Monday, June 7, 2010

Science of Sabha: It's the Situation

First off thanks for all the comments generated by last week's post on change. We can sum up what most of you said in a few words: people resist change. You are right. When it comes to making sabha sticky (or anything sticky) this seems true. However to quote the Heath brothers (verbatim):

But it's not quite that easy. Babies are born every day to parents who, inexplicably, welcome the change. Think about the sheer magnitude of that change! Would anyone agree to work for a boss who'd wake you up twice a night, screaming, for trivial administrative duties? (And what if, every time you wore a new piece of clothing, the boss spit up on it?) Yet people don't resist this massive change—they volunteer for it.

In our lives, we embrace lots of big changes—not only babies, but marriages and new homes and new technologies and new job duties. Meanwhile, other behaviors are maddeningly intractable. Smokers keep smoking and kids grow fatter and your husband can't ever seem to get his dirty shirts into a hamper.

The subtle point here is that there are hard changes and easy changes - what makes one different from the other? In their book Switch, the Dan and Chip argue that successful changes share a pattern. They require the leader to do three things at once. To change someone's behavior, you've got to: change that person's situation, win over their heart, win over their mind.

The problem is this: Often the heart and mind disagree. Fervently. Next week we will look at the battle between heart and mind. Today let's look at situation. To do this we need to think about popcorn.
One Saturday in 2000, some unsuspecting moviegoers showed up at a suburban theater in Chicago to catch a 1:05 p.m. matinee of Mel Gibson's action flick Payback. They were handed a soft drink and a free bucket of popcorn and were asked to stick around after the movie to answer a few questions about the concession stand. These movie fans were unwitting participants in a study of irrational eating behavior.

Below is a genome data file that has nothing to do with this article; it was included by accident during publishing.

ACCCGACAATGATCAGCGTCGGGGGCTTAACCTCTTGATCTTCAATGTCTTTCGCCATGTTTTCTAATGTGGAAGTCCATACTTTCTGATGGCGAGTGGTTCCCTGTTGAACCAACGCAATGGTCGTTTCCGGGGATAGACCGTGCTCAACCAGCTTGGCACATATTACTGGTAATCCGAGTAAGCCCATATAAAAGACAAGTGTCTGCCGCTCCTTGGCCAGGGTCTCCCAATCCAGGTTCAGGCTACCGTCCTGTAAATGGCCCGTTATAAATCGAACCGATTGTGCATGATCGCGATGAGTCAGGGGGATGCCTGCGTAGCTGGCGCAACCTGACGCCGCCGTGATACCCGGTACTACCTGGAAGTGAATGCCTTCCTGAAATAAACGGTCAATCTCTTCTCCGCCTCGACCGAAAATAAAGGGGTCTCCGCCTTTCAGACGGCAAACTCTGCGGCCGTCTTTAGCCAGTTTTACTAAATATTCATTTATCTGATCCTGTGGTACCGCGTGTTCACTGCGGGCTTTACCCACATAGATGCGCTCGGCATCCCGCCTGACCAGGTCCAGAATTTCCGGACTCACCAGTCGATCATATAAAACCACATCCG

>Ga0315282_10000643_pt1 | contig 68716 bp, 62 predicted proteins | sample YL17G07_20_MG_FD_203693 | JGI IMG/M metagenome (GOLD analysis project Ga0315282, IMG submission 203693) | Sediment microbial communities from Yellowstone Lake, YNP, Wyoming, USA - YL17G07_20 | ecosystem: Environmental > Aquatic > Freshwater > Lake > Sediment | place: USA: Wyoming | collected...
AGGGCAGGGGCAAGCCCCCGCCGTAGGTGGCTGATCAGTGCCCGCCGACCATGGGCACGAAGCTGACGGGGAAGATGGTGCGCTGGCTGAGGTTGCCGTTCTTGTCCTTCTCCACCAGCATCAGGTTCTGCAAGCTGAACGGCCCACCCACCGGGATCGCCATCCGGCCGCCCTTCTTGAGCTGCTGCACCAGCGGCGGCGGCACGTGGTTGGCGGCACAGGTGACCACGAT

There was something unusual about the popcorn they received. It was wretched. In fact, it had been carefully engineered to be wretched. It had been popped five days earlier and was so stale that it squeaked when you ate it. One moviegoer later compared it to Styrofoam packing peanuts, and two others, forgetting that they'd received the popcorn for free, demanded their money back.

Some of them got their free popcorn in a medium-size bucket, and others got a large bucket—the sort of huge tub that looks like it might once have been an above-ground swimming pool. Every person got a bucket so there'd be no need to share. The researchers responsible for the study were interested in a simple question: Would the people with bigger buckets eat more?

Both buckets were so big that none of the moviegoers could finish their individual portions. So the actual research question was a bit more specific: Would somebody with a larger inexhaustible supply of popcorn eat more than someone with a smaller inexhaustible supply?

The sneaky researchers weighed the buckets before and after the movie, so they were able to measure precisely how much popcorn each person ate. The results were stunning: People with the large buckets ate 53 percent more popcorn than people with the medium size. That's the equivalent of 173 more calories and approximately 21 extra hand-dips into the bucket.

Brian Wansink, the author of the study, runs the Food and Brand Lab at Cornell University, and he described the results in his book Mindless Eating: "We've run other popcorn studies, and the results were always the same, however we tweaked the details. It didn't matter if our moviegoers were in Pennsylvania, Illinois, or Iowa, and it didn't matter what kind of movie was showing; all of our popcorn studies led to the same conclusion. People eat more when you give them a bigger container. Period."

No other theory explains the behavior. These people weren't eating for pleasure. (The popcorn was so stale it squeaked!) They weren't driven by a desire to finish their portion. (Both buckets were too big to finish.) It didn't matter whether they were hungry or full. The equation is unyielding: Bigger container = more eating.
Best of all, people refused to believe the results. After the movie, the researchers told the moviegoers about the two bucket sizes and the findings of their past research. The researchers asked, Do you think you ate more because of the larger size? The majority scoffed at the idea, saying, "Things like that don't trick me," or, "I'm pretty good at knowing when I'm full."


Imagine that someone showed you the data from the popcorn-eating study but didn't mention the bucket sizes. On your data summary, you could quickly scan the results and see how much popcorn different people ate—some people ate a little, some ate a lot, and some seemed to be testing the physical limits of the human stomach. Armed with a data set like that, you would find it easy to jump to conclusions. Some people are Reasonable Snackers, and others are Big Gluttons.